Here’s the list:

    2020: 10% of “liberals” for Trump, 14% of “conservatives” for Biden

    2016: 10% of “liberals” for Trump, 16% of “conservatives” for Clinton

    2012: 11% of “liberals” for Romney, 17% of “conservatives” for Obama

    2008: 10% of “liberals” for McCain, 20% of “conservatives” for Obama

    2004: 13% of “liberals” for Bush, 16% of “conservatives” for Kerry

    2000: 13% of “liberals” for Bush, 17% of “conservatives” for Gore

    1996: 12% of “liberals” for Dole, 20% of “conservatives” for Clinton

    1992: 14% of “liberals” for Bush, 18% of “conservatives” for Clinton

    1988: 18% of “liberals” for Bush, 19% of “conservatives” for Dukakis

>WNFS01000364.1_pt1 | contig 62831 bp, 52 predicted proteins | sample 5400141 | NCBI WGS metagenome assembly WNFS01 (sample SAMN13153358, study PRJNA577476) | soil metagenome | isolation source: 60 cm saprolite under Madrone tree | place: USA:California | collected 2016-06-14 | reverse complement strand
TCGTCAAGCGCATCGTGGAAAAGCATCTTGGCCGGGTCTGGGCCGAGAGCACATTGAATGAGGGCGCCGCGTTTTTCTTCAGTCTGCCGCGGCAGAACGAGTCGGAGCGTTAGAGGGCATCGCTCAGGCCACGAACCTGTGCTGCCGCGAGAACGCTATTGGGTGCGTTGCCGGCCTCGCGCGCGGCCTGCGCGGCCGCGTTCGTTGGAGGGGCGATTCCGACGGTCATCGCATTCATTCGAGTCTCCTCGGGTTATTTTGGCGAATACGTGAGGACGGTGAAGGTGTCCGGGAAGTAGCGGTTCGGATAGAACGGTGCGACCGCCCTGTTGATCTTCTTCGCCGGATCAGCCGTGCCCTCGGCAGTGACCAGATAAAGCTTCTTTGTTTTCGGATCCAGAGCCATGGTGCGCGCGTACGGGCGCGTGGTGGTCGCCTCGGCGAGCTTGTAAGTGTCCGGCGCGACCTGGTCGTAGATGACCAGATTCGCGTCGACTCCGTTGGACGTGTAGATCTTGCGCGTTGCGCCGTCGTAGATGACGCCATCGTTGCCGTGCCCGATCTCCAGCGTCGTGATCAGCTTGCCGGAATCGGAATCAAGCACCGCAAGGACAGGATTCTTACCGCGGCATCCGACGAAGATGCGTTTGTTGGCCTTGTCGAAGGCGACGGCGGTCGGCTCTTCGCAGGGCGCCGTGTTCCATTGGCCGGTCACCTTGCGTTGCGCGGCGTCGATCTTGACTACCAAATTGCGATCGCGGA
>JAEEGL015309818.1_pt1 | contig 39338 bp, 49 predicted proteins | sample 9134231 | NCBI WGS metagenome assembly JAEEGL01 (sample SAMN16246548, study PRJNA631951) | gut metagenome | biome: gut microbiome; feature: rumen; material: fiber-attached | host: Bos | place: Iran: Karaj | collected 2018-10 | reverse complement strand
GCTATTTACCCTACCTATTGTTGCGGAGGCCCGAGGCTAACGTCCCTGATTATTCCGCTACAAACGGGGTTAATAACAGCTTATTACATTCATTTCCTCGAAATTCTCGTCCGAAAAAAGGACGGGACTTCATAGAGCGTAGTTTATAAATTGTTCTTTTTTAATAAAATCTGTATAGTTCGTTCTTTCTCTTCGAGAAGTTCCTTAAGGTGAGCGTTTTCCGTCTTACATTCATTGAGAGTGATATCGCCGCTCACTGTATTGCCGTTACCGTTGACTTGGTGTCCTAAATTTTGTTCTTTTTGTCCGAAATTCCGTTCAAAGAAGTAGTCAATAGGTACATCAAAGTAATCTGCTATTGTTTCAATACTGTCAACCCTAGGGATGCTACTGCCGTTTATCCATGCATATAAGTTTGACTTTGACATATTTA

1984: 29% of “liberals” for Reagan, 18% of “conservatives” for Mondale

    1980: 28% of “liberals” for Reagan, 23% of “conservatives” for Carter

    1976: 26% of “liberals” for Ford, 30% of “conservatives” for Carter

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  9. James Joyner says:

    @Kylopod: There were still a lot more Southern Democrats in those early days. And, hell, in 1980, 1984, and 1988 California was still a reliable Republican state in Presidential voting. Carter was almost certainly more “conservative” than Ford in 1976.

    I suspect that the relatively small number of conservative-identifying Democrats are mostly Black churchgoers but that’s just an educated guess.

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  10. gVOR08 says:

    @James Joyner:

    I think Steven and I are really making a narrow point here: that “moderate” and “independent” as measured in these polls don’t tell us much about partisanship or issue preferences.